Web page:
Little has been done to identify factors that can predict clinical performance accurately, or to predict clinical success in a multidisciplinary patient-care setting. At Touro University-California College of Pharmacy (TU-COP), a cumulative high-stakes examination called the Triple Jump Examination (TJE), given at the end of each of the 4 didactic semesters, is being used to determine the progression of students into clinical APPEs.14 TU-COP is unique in its use of a 2 + 2 medical school-type curriculum format (ie, 2 years of classroom training followed by 2 years of experiential training). The correlation between TJE scores and grades in APPEs has been moderately high (r = 0.59), suggesting that the TJE may be a valid tool to predict success in clinical APPEs.14 However, there is still a significant need to look at both quantitative and qualitative measures of applicants' abilities during the admissions process as such measures may be useful in predicting success in a program.2 Nontraditional factors such as emotional intelligence, motivation, empathy, and leadership can be evaluated with questionnaires and interviews, but are rarely used.15 Other factors that can predict academic success in a PharmD curriculum and clinical success during clerkships have not been determined.
Previous pharmacy work experience likely plays a role in the admission decision process as the assumption is that applicants with prior exposure to the workplace have a more complete understanding of the role of pharmacists in a practice setting.16 The actual impact that previous exposure to the pharmacy workplace has on the clinical success of the student pharmacist is unclear. We hypothesized that experience obtained in the pharmacy workplace prior to matriculation into pharmacy school may have resulted in the accumulation of skills that could be useful during the students' pharmacy school education. However, it is unclear whether specific types of pharmacy experiences vary in their value towards successful completion of either classroom education, experiential (APPE) education, or both. This study attempts to determine the association between a students' previous pharmacy work experience and their pharmacy school academic performance.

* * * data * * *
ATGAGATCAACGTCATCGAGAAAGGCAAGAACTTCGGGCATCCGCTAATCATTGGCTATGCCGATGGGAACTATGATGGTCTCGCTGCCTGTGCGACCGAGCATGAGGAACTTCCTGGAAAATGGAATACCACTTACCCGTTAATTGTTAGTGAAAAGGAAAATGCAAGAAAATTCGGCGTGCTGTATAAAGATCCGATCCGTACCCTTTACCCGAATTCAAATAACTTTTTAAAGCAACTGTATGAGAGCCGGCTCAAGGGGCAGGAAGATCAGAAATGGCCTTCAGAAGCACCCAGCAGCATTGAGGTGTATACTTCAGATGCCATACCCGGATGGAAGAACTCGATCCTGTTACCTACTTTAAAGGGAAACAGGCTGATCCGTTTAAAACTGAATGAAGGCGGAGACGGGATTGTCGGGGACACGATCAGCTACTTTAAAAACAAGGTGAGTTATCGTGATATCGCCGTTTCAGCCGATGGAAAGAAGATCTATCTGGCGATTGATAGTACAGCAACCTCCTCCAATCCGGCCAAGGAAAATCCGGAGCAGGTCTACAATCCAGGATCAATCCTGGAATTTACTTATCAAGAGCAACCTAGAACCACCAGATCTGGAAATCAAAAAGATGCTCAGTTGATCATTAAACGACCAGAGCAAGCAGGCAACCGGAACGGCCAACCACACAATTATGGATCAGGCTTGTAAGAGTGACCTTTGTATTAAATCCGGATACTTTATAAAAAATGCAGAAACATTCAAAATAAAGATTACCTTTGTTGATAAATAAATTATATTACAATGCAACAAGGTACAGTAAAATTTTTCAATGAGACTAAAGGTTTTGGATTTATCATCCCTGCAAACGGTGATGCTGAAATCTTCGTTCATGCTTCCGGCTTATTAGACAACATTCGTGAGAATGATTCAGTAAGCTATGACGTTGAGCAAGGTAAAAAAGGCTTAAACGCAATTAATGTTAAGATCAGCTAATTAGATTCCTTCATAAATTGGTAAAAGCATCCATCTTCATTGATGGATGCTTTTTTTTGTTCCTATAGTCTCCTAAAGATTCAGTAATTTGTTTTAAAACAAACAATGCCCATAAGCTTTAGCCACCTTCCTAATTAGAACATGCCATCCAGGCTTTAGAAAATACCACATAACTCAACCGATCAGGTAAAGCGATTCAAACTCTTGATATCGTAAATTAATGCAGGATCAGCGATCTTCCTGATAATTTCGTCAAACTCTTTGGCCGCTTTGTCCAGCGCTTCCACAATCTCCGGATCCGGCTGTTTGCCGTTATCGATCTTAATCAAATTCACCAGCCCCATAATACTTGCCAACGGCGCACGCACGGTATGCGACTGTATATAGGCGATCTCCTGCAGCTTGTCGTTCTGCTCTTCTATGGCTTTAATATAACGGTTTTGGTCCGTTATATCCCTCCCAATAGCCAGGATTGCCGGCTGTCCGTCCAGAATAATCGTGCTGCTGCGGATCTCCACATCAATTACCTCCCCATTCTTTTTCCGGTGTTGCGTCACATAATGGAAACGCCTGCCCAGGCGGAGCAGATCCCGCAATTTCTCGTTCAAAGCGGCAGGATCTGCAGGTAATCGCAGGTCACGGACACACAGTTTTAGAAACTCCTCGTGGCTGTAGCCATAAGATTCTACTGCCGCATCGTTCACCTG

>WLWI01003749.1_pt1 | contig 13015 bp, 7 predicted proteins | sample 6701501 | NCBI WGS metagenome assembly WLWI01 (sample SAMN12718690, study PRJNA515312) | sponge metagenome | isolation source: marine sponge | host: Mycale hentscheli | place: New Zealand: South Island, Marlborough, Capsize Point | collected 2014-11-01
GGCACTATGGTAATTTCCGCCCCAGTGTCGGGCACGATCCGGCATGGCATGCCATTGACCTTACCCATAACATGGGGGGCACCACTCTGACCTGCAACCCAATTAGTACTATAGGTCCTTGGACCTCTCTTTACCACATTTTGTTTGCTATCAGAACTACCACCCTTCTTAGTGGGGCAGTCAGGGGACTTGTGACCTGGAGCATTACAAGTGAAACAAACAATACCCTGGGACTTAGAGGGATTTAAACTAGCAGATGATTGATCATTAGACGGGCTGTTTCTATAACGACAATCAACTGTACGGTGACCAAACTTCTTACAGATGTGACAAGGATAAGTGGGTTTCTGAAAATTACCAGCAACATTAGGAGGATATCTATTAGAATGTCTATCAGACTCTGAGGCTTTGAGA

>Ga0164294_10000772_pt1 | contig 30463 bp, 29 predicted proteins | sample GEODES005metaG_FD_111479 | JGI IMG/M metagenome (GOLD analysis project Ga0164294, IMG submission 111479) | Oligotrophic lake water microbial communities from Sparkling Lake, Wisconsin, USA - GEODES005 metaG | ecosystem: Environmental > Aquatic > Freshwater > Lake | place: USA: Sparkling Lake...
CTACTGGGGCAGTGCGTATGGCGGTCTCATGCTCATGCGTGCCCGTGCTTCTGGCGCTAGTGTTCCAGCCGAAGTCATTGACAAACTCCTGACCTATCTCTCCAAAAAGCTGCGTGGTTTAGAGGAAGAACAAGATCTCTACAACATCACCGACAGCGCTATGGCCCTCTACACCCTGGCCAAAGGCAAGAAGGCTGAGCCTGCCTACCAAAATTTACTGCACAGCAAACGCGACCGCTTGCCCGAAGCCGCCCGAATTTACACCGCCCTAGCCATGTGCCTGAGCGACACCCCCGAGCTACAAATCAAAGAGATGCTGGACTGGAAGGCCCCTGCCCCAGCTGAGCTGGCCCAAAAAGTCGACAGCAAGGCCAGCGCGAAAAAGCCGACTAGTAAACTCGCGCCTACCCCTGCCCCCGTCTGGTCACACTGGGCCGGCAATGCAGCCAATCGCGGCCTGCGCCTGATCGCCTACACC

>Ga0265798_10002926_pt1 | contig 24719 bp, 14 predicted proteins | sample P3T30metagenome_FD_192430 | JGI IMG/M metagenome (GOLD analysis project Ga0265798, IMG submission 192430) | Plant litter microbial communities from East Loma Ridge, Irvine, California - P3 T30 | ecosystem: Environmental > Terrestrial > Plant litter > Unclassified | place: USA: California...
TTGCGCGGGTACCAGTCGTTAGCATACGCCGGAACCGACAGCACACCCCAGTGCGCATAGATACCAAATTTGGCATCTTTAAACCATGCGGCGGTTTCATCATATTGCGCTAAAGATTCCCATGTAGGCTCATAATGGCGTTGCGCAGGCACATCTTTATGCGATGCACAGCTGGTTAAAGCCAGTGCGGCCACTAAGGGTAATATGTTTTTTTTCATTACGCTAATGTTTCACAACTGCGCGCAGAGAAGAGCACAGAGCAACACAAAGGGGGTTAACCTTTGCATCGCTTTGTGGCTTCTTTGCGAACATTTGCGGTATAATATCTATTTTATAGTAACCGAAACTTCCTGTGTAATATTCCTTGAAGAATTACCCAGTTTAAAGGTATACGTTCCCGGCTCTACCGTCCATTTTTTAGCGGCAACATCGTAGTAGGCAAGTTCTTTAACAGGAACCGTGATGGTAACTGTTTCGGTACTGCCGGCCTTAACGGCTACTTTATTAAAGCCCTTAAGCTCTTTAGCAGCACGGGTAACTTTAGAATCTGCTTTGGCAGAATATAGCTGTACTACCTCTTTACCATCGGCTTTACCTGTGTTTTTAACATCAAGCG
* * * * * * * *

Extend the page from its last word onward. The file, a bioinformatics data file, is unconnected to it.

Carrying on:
All students enrolled in the PharmD program at the time the study was conducted were invited to participate in a survey. Any survey instruments that were not returned by the end of the data collection phase or that were incomplete were excluded from analysis. The specific measures of student academic and clinical performance used in the study were: (1) 2 years of didactic training as measured by cumulative pharmacy GPA; (2) cumulative TJE scores; (3) Standardized Pharmacy Curriculum Outcomes Assessment (PCOA) scores; and (4) APPE evaluations.